Suicide Bomber Rams Joint US-Kurdish Convoy In Syria

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A Coalition convoy stops to test fire their M2 machine guns and MK19 Grenade Launcher in the Middle Euphrates River Valley in the Deir ez-Zor province, Syria, Nov. 22, 2018 (U.S. Army/Sgt. Matthew Crane)

BEIRUT (Reuters) - A suicide bomber drove his car into a checkpoint in northeastern Syria on Monday, injuring several soldiers of Kurdish-led forces during a joint convoy with U.S. allies, locals said.


The attack happened on the western edge of Shadadi town in Hasaka province near a route frequented by the U.S.-led coalition fighting Islamic State, residents and sources said.

In a tweet, the coalition said a convoy with allied Kurdish-led Syrian Democratic Forces (SDF) was involved in an attack, but there were no American casualties.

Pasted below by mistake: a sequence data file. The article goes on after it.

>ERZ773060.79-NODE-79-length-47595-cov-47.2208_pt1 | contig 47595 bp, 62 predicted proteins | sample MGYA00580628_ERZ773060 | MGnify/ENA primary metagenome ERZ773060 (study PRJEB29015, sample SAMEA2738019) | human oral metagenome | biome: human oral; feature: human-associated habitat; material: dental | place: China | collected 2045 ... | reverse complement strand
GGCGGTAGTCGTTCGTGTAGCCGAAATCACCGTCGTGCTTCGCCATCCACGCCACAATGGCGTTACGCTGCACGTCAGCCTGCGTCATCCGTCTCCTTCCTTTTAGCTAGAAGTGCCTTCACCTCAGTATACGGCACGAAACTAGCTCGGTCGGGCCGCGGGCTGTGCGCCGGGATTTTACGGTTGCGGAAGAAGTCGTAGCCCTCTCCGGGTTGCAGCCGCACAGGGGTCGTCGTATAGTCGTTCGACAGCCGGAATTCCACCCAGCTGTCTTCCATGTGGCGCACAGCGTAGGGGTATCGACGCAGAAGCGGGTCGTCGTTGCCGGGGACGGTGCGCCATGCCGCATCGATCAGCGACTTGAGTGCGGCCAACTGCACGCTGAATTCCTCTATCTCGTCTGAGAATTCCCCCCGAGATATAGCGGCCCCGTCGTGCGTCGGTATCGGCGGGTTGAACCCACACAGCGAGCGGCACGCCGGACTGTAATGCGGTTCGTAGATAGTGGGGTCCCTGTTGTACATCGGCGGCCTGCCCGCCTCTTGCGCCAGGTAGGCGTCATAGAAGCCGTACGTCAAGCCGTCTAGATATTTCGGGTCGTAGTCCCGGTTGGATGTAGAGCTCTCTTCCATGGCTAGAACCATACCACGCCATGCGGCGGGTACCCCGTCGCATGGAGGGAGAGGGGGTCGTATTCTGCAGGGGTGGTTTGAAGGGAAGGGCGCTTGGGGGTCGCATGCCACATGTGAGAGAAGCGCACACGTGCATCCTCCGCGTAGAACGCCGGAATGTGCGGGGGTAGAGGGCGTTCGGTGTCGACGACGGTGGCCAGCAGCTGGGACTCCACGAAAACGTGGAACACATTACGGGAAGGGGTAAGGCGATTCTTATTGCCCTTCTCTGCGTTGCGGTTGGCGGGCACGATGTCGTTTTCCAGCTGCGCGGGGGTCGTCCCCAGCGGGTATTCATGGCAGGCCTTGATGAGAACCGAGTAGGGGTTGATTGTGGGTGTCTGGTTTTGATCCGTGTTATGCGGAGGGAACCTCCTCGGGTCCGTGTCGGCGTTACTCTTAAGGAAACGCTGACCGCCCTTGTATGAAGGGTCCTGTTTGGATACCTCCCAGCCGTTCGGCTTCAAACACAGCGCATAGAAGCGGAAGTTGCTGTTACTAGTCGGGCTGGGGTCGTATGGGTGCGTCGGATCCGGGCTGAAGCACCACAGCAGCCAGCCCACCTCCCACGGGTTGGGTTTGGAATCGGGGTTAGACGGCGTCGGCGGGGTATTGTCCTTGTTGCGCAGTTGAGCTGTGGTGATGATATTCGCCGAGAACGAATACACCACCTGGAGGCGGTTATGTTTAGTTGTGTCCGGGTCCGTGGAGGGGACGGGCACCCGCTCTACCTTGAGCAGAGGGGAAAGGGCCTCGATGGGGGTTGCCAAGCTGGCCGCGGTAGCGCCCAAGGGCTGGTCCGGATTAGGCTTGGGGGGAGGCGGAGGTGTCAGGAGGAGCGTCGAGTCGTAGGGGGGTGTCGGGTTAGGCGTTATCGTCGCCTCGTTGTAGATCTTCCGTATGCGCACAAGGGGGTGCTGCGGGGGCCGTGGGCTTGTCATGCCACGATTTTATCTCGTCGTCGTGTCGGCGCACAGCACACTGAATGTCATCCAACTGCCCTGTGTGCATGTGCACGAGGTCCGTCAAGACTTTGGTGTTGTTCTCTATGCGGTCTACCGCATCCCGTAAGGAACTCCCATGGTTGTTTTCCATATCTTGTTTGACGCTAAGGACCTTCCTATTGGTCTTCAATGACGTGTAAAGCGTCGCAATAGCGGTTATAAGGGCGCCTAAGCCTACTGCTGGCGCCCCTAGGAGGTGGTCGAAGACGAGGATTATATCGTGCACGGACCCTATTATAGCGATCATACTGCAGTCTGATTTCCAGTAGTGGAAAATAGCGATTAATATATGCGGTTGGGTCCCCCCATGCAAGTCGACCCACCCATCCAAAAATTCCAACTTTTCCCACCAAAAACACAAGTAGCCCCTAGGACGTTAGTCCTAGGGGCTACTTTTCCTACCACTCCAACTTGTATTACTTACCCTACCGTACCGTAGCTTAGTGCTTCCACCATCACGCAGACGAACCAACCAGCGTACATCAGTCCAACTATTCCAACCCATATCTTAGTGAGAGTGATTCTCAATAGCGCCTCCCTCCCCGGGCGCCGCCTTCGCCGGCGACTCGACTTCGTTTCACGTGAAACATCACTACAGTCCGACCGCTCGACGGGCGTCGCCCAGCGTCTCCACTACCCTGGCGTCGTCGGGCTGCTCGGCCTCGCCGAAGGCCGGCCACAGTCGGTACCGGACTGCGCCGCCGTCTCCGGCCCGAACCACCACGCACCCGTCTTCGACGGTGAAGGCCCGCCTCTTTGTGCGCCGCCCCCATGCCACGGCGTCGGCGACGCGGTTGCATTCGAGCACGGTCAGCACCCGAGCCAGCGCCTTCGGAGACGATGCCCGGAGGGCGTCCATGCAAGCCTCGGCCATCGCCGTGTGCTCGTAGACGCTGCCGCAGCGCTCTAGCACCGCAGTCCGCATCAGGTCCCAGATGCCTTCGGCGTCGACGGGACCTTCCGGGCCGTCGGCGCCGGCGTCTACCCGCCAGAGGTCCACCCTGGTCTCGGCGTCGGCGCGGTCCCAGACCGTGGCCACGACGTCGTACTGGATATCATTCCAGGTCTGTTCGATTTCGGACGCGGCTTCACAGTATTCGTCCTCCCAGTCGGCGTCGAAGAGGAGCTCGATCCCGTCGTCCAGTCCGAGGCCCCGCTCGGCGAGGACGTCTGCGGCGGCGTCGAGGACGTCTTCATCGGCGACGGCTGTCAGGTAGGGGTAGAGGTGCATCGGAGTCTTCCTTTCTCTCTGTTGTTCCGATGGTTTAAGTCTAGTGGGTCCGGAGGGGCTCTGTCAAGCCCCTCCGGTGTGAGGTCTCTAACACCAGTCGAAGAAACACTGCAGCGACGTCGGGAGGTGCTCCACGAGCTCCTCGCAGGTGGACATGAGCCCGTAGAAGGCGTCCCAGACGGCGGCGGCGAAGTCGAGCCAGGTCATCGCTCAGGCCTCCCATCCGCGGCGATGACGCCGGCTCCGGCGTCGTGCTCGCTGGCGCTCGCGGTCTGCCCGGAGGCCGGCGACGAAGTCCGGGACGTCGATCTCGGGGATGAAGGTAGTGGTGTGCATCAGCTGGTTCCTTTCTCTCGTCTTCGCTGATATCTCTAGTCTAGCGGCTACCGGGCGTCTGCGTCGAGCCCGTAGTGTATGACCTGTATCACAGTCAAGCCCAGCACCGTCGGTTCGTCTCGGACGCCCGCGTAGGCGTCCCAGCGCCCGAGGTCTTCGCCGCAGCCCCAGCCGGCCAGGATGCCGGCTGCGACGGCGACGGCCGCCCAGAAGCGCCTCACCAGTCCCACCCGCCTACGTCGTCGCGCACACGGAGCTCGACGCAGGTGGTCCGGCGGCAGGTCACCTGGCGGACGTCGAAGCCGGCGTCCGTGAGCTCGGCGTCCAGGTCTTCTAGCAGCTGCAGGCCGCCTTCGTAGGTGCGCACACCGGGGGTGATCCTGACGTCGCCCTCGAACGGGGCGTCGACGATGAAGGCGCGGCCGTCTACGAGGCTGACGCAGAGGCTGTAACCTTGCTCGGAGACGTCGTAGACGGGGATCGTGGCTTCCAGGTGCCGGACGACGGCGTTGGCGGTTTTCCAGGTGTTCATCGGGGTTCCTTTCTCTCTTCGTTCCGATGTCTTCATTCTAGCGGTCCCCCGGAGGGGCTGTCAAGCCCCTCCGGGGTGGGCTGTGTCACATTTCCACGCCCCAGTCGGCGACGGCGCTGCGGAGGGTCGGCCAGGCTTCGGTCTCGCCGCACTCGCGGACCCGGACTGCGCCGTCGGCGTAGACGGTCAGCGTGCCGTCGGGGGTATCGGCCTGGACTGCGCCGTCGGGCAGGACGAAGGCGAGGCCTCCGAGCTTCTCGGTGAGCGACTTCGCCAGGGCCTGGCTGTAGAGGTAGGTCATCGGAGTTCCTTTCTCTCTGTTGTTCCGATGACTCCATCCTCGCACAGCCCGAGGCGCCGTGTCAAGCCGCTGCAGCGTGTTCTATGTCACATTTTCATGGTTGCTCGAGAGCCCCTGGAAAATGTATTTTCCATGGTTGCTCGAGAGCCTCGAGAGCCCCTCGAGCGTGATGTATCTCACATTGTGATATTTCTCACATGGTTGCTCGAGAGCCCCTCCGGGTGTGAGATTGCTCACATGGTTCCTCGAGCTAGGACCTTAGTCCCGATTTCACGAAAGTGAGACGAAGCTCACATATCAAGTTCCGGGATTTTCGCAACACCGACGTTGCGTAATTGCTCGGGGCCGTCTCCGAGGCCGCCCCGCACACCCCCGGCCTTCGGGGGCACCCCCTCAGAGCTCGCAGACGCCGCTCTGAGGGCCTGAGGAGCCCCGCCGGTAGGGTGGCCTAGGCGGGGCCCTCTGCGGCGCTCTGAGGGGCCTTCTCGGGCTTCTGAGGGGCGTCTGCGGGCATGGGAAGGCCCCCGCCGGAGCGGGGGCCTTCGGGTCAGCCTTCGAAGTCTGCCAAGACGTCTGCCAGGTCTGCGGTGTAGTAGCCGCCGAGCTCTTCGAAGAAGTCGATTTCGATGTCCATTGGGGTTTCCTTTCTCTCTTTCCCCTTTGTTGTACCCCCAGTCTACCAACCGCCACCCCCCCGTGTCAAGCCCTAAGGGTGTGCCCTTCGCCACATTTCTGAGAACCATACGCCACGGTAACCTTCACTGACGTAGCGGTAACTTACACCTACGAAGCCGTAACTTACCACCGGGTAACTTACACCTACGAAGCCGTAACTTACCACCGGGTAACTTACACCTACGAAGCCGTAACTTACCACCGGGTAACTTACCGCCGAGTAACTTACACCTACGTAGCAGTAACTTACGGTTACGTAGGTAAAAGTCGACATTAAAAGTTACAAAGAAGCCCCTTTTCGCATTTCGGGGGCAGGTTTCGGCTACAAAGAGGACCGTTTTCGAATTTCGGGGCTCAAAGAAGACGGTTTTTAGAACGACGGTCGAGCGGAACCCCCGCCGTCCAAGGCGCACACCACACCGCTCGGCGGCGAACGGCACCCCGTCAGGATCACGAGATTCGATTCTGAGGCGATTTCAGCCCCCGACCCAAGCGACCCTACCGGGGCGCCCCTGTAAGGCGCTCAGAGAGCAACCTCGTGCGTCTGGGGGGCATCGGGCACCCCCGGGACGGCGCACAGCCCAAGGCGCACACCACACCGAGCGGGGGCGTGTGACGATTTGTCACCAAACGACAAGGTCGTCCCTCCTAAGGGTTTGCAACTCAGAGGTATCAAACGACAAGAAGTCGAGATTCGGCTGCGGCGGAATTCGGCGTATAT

Coalition planes flew overhead after the blast around 11 a.m., a Syria-based aid agency worker said, adding that colleagues had reported several casualties including Kurdish soldiers, coalition troops and civilians.

Four U.S. citizens died in an Islamic State-claimed bombing last week in Manbij city, run by the SDF which is spearheaded by the Syrian Kurdish YPG militia.

Residents say there has been a spike in recent months in attacks on SDF checkpoints in the swathe of territory it controls in northeast Syria on the border with Turkey, down the Euphrates River towards the border with Iraq.

The powerful YPG, an important partner in the U.S.-led war against Islamic State, is fighting to clear Islamic State from its last footholds east of the Euphrates River following last year's defeat of the group in Raqqa, its Syrian headquarters.

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